3 delicious new ways to eat honey

About a decade ago, honeybees were in trouble: A variety of factors, including pesticides, parasites, and diseases, were causing swarms to die off at alarming rates.

Delicious new ways to eat honey.

About a decade ago, honeybees were in trouble: A variety of factors, including pesticides, parasites, and diseases, were causing swarms to die off at alarming rates. Since then, the industrious little critters—which pollinate roughly one-third of the U.S. food supply—are starting to rebound.

With its rich flavor and stellar nutritional profile (probiotic! anti-inflammatory!), honey should be more than just a sugar substitute. Check out these buzzy new ways to lap up the nectar.


Most commercially produced honey is pasteurized and filtered to prevent it from crystallizing, but that process markedly decreases some key nutrients, including probiotics and antioxidants. Raw, unfiltered honey also has a more complex and robust flavor than the processed variety. In a no-bake recipe like this fruit-and-nut-filled dessert, all of those qualities shine.

In a food processor, combine 2 cups chopped medjool dates and 1 1/2 cups raw walnuts and process until a small amount holds together when pinched. Press the mixture evenly into the bottom and sides of a parchment-lined 9-by-9-inch pan.

Wipe out the food processor and add 1 cup raw cashews, soaked in water overnight and drained, 1 cup coconut cream, 1/3 cup raw honey, 1/4 cup melted coconut oil, 2 teaspoons vanilla extract, and 1/4 teaspoon kosher salt; process until smooth.

Fold in 1 cup unsweetened shredded coconut and spread evenly on top of crust. Arrange slices from 2 peeled kiwifruit on top, cover with plastic wrap, and refrigerate for at least 2 hours. Just before serving, drizzle with 1 tablespoon raw honey and slice into squares.

MAKES 24 SQUARES Per serving (1 square): 240 cal, 14 g fat (7 g sat), 31 g carbs, 26 g sugar, 25 mg sodium, 3 g fiber, 3 g protein


You know what's got true grit—and not in a good way? Sugar in a glass of iced tea. Simple syrup can make for smoother-sipping cocktails, but may also be heavy on corn syrup and artificial ingredients. Enter honey: nothing fake, a tad sweeter than sugar (so you can use less), and mixes in a flash.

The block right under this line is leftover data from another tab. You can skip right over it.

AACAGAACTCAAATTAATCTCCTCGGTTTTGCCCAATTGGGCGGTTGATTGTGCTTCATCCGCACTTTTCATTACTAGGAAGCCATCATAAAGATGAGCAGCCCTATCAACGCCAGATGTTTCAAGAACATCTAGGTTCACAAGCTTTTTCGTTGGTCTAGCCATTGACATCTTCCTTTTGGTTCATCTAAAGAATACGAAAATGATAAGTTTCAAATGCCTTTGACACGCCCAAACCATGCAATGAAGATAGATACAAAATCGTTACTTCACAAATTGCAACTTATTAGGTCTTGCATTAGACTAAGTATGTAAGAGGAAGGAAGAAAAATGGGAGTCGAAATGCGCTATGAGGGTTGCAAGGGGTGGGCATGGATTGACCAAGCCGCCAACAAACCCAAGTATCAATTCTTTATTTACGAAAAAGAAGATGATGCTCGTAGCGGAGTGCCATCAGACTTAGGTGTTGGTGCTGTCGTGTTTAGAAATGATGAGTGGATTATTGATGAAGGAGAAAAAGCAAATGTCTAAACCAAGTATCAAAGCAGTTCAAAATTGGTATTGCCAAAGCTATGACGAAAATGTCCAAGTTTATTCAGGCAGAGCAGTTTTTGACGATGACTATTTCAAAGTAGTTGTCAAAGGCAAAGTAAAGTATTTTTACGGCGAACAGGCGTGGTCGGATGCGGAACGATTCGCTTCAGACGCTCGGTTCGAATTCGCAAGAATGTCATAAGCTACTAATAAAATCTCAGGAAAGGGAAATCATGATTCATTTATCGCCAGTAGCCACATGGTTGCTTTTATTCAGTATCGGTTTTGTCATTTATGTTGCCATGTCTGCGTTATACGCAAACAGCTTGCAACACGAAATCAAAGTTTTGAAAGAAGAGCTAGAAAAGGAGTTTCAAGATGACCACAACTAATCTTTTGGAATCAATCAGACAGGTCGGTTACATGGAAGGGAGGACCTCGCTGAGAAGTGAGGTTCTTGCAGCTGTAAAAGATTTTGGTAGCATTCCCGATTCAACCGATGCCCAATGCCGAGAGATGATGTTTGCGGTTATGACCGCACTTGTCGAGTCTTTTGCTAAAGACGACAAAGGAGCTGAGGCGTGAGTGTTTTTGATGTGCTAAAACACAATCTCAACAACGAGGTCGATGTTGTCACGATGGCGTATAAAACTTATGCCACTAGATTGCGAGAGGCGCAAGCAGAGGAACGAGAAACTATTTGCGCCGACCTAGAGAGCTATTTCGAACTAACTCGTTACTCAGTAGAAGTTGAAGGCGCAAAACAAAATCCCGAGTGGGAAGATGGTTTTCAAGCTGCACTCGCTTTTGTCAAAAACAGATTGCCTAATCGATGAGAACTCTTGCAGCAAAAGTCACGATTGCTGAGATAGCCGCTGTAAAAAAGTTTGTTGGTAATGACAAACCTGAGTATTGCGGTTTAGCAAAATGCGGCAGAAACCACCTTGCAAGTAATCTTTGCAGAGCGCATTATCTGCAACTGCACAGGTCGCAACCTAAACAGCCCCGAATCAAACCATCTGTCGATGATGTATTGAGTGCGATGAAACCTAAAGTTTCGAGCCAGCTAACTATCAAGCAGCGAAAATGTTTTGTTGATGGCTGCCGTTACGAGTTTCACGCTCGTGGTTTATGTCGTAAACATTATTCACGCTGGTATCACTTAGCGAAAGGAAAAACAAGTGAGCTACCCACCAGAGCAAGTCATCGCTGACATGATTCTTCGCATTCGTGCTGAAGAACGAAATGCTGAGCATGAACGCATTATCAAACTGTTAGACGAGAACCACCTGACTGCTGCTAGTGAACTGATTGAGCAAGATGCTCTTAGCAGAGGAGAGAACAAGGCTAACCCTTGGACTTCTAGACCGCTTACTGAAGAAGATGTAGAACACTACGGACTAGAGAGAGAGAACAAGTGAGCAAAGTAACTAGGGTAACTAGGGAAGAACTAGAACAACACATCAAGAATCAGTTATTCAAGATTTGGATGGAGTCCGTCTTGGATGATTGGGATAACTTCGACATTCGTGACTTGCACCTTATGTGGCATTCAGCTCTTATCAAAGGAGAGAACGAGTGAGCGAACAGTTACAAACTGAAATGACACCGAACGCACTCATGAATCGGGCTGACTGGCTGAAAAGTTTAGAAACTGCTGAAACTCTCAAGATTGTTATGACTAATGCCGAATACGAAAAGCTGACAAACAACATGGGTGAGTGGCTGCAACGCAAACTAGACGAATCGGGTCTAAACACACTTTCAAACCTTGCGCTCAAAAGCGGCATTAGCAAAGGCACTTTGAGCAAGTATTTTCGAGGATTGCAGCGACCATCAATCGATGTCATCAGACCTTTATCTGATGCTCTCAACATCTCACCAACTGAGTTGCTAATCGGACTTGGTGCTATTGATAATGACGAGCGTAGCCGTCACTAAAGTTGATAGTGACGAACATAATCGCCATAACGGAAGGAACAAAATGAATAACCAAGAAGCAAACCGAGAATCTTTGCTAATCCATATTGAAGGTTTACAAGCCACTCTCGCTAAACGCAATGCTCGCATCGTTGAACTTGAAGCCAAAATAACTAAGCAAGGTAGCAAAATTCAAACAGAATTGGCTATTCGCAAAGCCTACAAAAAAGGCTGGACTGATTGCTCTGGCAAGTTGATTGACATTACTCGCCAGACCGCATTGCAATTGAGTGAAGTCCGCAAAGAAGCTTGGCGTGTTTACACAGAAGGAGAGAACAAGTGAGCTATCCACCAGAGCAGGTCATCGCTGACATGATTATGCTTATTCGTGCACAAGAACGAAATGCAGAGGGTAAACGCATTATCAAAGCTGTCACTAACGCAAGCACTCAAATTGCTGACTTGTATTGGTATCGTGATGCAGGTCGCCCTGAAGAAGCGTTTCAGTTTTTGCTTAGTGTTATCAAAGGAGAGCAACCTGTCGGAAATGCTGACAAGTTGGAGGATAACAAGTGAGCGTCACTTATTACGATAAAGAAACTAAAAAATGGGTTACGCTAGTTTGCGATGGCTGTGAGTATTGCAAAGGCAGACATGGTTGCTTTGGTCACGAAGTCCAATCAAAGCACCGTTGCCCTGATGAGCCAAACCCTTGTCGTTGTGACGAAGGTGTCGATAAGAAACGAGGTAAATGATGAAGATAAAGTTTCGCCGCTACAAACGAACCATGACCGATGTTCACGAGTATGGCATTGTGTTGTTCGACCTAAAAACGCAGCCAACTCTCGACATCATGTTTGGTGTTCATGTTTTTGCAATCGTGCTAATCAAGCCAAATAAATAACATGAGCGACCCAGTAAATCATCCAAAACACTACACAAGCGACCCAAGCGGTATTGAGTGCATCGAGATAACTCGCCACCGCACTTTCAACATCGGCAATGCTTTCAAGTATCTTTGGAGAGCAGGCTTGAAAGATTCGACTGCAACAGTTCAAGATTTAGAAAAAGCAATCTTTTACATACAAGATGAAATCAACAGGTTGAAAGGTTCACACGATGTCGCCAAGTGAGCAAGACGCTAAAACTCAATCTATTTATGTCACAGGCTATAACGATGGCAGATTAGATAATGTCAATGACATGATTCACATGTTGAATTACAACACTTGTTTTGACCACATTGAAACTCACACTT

In the bottom of a rocks glass, use the handle of a wooden spoon to muddle 10 mint leaves with 1 teaspoon each honey and water. Let sit 5 minutes to infuse. Fill the glass three-quarters full with crushed ice. Top with 2 ounces each bourbon (or cold, unsweetened tea) and seltzer and stir until cold.

MAKES 1 SERVING Per serving: 150 cal, 0 g fat, 6 g carbs, 6 g sugar, 10 mg sodium, 0 g fiber, 0 g protein


Honey isn't just for dessert. A drizzle can tame spicy dishes and balance the acid in vinegar-based salad dressings. And because cooking caramelizes its sugar, honey brings a richness to meats and seafood.

Whisk together 1 1/2 tablespoons each of honey, soy sauce, and rice vinegar; 1 teaspoon toasted sesame oil; and 1 clove minced garlic.

Heat 2 tablespoons canola oil in a large skillet over medium-high. Pat dry 1 pound of sea scallops and add to the skillet in a single layer. Cook until golden brown and translucent, flipping once, about 3 minutes per side. Transfer to a large plate, reduce heat to medium, and add honey-soy mixture to the pan.

Simmer until thickened slightly, 1 to 2 minutes. Add scallops and 2 chopped scallions to the pan and toss to coat. Top with 1 teaspoon sesame seeds.

MAKES 4 SERVINGS Per serving: 190 cal, 9 g fat (1 g sat), 12 g carbs, 7 g sugar, 650 mg sodium, 0 g fiber, 14 g protein

For more healthy eating tips, check out the April 2017 issue of Women's Health on newsstands now.


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